AppSense Acquired by LANDESK

AppSenseOn Monday, LANDESK announced its plans to acquire AppSense. LANDESK is a well-known, stable technology company based in Utah, whereas AppSense has had several tumultuous years as it has sought to define its niche within the virtualization market. This pairing appears to be a good move for both organizations, with AppSense likely being the greater beneficiary.

The marriage of LANDESK and AppSense allows the company to address both virtual and physical endpoint solutions. Previously, LANDESK had focused on physical endpoints only, but this acquisition now enables the company to address virtualization and mobility as well.

Let’s face it: AppSense needed some help. There had been rumors that it had been trying to sell itself for quite some time. Overall, it didn’t seem well aligned and purposed.

Instead of just fifteen minutes of fame, the company had several years of it about a decade ago. In the days when user profiles were a chief source of headaches for Citrix administrators (remember, Citrix owned the virtualization market at that time), AppSense provided a technical alternative to roaming profiles. Its solution wasn’t all that easy to use, but it did work once it was set up correctly, and that was a lot more than you could say about Microsoft profiles.

Virtualization folks are a pretty tight group, and in the mid-2000s, it wasn’t all that uncommon to see industry colleagues announcing that their new employer was AppSense. So many people from Citrix left for the company that rumors proliferated that Citrix had asked it to curtail recruitment of Citrix’s people.

There were also rumors that Citrix had tried to acquire AppSense in the 2007–2008 timeframe and that AppSense would not agree to being purchased. Instead, Citrix moved forward with acquiring the sepago profile solution in 2008, and this is still available today under the name User Profile Management.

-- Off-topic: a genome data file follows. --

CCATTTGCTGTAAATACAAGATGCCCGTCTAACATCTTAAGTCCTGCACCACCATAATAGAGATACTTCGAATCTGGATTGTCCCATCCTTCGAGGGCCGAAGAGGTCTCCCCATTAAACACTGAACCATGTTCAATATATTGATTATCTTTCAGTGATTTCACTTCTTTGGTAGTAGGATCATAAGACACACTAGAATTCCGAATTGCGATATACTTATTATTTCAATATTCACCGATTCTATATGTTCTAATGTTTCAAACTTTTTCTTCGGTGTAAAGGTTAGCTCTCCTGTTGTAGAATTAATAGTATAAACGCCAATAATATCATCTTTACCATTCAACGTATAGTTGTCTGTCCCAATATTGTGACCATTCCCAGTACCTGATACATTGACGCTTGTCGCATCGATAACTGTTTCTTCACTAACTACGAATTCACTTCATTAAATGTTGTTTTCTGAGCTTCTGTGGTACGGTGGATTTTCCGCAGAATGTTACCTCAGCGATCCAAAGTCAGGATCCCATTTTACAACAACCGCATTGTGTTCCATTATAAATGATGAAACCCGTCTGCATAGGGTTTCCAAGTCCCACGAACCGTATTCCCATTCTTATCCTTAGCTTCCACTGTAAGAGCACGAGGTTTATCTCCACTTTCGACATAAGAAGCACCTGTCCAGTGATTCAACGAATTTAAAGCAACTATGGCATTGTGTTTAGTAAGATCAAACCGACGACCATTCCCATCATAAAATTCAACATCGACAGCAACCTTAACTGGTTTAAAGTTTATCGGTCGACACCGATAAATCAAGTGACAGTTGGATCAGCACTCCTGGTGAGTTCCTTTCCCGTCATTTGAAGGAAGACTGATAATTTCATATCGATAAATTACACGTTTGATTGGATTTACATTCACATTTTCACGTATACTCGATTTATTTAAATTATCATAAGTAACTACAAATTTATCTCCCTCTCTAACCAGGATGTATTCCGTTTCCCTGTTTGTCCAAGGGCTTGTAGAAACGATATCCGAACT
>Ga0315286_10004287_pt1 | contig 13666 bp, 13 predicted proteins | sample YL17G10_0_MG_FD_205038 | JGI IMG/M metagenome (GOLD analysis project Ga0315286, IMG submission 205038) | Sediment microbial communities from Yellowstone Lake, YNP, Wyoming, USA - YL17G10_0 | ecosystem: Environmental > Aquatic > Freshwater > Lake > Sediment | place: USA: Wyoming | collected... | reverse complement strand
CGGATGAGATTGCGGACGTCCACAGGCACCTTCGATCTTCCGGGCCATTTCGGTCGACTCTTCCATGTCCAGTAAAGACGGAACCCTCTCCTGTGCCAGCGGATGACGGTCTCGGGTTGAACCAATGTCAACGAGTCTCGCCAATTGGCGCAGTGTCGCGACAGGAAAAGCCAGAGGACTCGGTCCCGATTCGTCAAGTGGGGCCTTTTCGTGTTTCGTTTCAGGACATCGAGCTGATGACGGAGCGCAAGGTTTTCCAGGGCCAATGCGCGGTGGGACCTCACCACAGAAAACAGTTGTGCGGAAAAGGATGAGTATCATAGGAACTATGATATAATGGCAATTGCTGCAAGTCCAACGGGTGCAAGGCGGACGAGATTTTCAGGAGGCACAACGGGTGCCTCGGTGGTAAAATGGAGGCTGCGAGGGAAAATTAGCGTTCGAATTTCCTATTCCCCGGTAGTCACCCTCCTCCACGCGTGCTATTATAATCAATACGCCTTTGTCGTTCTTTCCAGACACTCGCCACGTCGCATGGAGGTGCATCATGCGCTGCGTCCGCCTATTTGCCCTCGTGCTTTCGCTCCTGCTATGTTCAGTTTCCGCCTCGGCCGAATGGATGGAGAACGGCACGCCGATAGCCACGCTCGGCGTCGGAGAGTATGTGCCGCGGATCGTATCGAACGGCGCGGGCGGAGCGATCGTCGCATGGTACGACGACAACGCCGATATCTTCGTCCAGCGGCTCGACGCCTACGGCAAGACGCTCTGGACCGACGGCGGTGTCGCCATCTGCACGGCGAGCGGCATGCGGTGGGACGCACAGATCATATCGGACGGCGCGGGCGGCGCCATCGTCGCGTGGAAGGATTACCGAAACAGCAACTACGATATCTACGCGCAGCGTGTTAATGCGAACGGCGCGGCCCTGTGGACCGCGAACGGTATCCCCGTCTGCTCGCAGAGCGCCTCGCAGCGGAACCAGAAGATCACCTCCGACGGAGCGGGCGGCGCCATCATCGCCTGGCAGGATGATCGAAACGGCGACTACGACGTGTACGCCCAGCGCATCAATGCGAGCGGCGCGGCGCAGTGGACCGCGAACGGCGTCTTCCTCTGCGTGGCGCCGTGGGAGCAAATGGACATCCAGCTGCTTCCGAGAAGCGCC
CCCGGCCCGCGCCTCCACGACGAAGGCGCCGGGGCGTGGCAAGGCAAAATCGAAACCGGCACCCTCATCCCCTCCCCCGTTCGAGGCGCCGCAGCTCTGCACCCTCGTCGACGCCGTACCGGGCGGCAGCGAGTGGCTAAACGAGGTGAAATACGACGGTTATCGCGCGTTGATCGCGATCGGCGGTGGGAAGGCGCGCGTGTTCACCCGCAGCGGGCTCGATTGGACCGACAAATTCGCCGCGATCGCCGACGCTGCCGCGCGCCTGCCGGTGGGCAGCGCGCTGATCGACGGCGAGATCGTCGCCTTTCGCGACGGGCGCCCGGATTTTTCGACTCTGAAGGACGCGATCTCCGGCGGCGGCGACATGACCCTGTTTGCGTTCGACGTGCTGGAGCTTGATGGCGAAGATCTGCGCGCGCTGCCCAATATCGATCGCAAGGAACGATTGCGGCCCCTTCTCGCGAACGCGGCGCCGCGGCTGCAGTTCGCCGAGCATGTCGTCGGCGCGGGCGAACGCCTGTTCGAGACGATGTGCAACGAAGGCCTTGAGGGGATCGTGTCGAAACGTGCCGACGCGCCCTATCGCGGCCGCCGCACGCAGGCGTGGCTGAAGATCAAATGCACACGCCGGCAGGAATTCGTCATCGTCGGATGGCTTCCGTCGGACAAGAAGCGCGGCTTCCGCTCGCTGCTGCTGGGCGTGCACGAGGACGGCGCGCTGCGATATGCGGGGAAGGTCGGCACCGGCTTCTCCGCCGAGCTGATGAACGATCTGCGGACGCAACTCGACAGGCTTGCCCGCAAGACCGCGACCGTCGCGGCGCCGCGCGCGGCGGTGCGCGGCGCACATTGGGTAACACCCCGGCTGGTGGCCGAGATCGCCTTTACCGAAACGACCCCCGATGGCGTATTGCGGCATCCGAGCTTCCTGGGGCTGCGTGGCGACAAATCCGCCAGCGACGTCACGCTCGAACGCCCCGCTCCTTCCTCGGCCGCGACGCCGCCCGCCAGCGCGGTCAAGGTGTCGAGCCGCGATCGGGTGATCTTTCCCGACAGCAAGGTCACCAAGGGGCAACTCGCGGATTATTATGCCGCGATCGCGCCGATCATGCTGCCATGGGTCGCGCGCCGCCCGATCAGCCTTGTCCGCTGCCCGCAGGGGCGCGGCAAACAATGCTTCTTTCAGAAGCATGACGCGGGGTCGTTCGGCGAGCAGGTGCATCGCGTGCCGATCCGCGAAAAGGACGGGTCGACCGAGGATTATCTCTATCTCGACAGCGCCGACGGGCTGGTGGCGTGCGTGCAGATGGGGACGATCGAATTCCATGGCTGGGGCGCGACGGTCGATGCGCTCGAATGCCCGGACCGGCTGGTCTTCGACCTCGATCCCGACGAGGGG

Having spent many, many hours working with the AppSense user profile solution, I can say it was not as intuitive and easy to implement as expected. AppSense consulting was a necessity due to the complexity of the product. Administration required learning about the registry in detail, and many manual steps were required. Further, large organizations that implemented AppSense often had to hire an administrator to focus mostly or fully on the product.

But as the inherent Microsoft profile solution improved and other competitors sprang up in the market, AppSense started to lose its edge. As with many other darlings of the technology sector, it held the spotlight for a few years. But then, numerous other companies worked vigorously to dethrone it by means of marketing, technical expertise, service, and price.

Over the past few years, AppSense branched out its product set, but it made numerous stumbles along the way. Big names and big announcements didn’t always materialize as expected. The move from New York to California in 2013 was an internal irritant, and for that and other reasons, there was significant turnover.

The acquisition by LANDESK appears to be a good fit in many ways. From both a channel and product perspective, it is difficult to find overlap. According to AppSense, “Together, the LANDESK and AppSense portfolio will deliver broad device management which includes VDI, user profile management and mobile content management. It’s the complete endpoint strategy customers need across both physical and virtual environments while extending advanced endpoint protection capabilities.”

LANDESK has been in existence for thirty-one years and is recognized for stability and well-known products, whereas AppSense is a technology youngster of seventeen years. While merging the product set seems to have a significant amount of inherent logic, the cultural aspects of the acquisition may go through some bumps and bruises. AppSense has some history of being a troubled teenager, and the Sunnyvale, California, technology company will need to align itself accordingly with its new parent company.

AppSense now has a golden opportunity to rethink its product set and direction under LANDESK. LANDESK has already stated that one of the first strategic moves AppSense will make is to translate its English-only products to other languages to address the global market. That’s a brilliant move, because technology is not only addressed in English. As simple an idea as it is, why didn’t AppSense think of doing that?

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